Looking for material for my Altered States Of Consciousness book some years later, though, meditation was still in that unreal category that dreams had been in, so there weren’t many scientific studies of meditation to be found. In my introduction to the section on meditation research in my book, I “bragged” that I was bringing together two thirds of the English language literature on meditation research. That sounded impressive, until you realized that I had only been able to find three studies! 😉
Then a study appeared in the very high prestigious scientific journal, Science, that showed that there were physiological changes accompanying a basic form of meditation, Transcendental Meditation. Just as it happened with dreams before, the ontological status of meditation instantly changed: meditation was real, it affected the brain! Now it was legitimate to study it.
I’m delighted to say that four decades later there are now thousands of studies of meditation. Indeed, I haven’t even attempted to keep up with the scientific literature on this anymore, it’s simply too much, it would take up all my time and there’s so many other things I’m interested in. But there is a second reason I haven’t kept up with it, and that’s because it isn’t of much interest to me.
Almost all of this recent scientific literature on meditation is about using meditation to help relieve the negative effects of stress. That use is wonderful! Most of us live lives that are full of stress, and anything that helps us relax and handle it better is of great benefit. The size of the helping effective meditation is usually comparable to something like exercise, or taking a nap, sometimes more. That’s also fine. But my primary interest in meditation has always been in its original use, exploring the deeper, spiritual areas of human consciousness and helping spiritual development. There is very little research along that line.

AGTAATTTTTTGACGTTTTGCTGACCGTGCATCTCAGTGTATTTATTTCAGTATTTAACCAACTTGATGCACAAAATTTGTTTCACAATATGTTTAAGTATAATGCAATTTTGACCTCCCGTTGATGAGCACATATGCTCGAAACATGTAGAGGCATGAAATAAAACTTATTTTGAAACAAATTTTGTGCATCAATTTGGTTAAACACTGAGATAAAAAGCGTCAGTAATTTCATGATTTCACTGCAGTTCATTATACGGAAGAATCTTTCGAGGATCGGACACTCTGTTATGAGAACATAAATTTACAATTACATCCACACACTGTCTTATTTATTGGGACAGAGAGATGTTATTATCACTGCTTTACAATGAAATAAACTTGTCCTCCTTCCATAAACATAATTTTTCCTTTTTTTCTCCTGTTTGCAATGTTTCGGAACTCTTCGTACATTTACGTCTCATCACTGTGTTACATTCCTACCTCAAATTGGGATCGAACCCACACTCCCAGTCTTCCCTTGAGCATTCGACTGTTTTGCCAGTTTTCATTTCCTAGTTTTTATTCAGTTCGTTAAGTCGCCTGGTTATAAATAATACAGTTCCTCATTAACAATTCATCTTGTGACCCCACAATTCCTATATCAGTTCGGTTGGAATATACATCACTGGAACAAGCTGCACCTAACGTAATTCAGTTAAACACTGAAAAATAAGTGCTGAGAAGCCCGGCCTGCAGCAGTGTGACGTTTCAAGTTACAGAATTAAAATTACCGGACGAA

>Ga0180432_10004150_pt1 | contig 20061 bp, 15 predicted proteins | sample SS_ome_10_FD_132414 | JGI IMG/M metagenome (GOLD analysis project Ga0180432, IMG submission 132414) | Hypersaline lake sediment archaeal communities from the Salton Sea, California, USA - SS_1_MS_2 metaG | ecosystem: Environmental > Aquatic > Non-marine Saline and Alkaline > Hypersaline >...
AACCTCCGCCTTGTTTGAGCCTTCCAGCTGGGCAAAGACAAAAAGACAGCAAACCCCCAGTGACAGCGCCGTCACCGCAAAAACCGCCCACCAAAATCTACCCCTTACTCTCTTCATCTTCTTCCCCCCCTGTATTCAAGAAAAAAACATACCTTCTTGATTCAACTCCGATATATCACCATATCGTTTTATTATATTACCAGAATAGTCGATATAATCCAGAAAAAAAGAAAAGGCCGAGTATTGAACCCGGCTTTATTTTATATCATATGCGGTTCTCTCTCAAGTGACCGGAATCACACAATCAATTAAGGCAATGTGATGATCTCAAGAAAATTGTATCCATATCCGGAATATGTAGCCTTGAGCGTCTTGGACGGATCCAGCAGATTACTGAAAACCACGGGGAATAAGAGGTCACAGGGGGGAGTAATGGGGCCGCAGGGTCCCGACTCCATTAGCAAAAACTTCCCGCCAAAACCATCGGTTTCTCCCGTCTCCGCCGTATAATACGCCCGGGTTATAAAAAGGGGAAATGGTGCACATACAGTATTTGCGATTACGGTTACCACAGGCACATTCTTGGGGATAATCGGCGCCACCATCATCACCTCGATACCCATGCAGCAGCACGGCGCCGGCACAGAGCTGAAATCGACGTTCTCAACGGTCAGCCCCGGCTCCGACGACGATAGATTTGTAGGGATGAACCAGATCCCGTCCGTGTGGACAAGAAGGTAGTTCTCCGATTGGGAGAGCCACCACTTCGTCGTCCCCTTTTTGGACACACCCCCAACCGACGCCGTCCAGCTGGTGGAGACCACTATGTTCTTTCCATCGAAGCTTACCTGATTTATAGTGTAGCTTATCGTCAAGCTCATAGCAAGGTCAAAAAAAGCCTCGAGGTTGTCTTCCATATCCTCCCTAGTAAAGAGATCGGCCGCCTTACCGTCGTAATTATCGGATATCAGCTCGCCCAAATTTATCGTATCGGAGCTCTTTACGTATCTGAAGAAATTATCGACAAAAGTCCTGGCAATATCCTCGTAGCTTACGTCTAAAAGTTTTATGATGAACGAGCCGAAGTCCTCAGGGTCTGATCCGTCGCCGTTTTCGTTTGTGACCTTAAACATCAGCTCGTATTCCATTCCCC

Meanwhile research continues to show that meditation not only helps many stress related problems, but continues to correlate with physiological changes in the brain. Remember, so many of us take brainwave changes as our ultimate criterion that something is real, rather than “imaginary”, that this continuing legitimization of meditation is politically very helpful in promoting research and, in the long run, will make research on the deeper aspects of meditation more likely. Here are three references to recent research of this sort that my friends at GlideWing sent me, for example. They are interesting in and of themselves too.
Mindful meditation tied to healthy brain changes –
Mindful Multitasking: Meditation First Can Calm Stress, Aid Concentration –
Why meditation helps you focus: Mindfulness improves brain wiring in just a month –
When I was preparing my lectures for the online workshop I’ll be doing for GlideWing in August (see my March 17th post, Teaching Meditation and Mindfulness: How Well Can It Be Done Online?, I thought a lot about how much I should talk about the findings of modern research on meditation. I’m a scientist, I’m known for my research on altered states processes like meditation, wouldn’t people expect a discussion of research findings from me? Might it be good to add a scientific gloss of this sort simply to encourage people to meditate? But I decided that while I’m all for continuing to develop meditation to help various forms of stress and other kinds of difficulties, and I’m fascinated by the way we’re learning more about possible physiological changes with meditation, that wasn’t my real interest, and I didn’t want to take time away from the core training of mindfulness with too much intellectual material.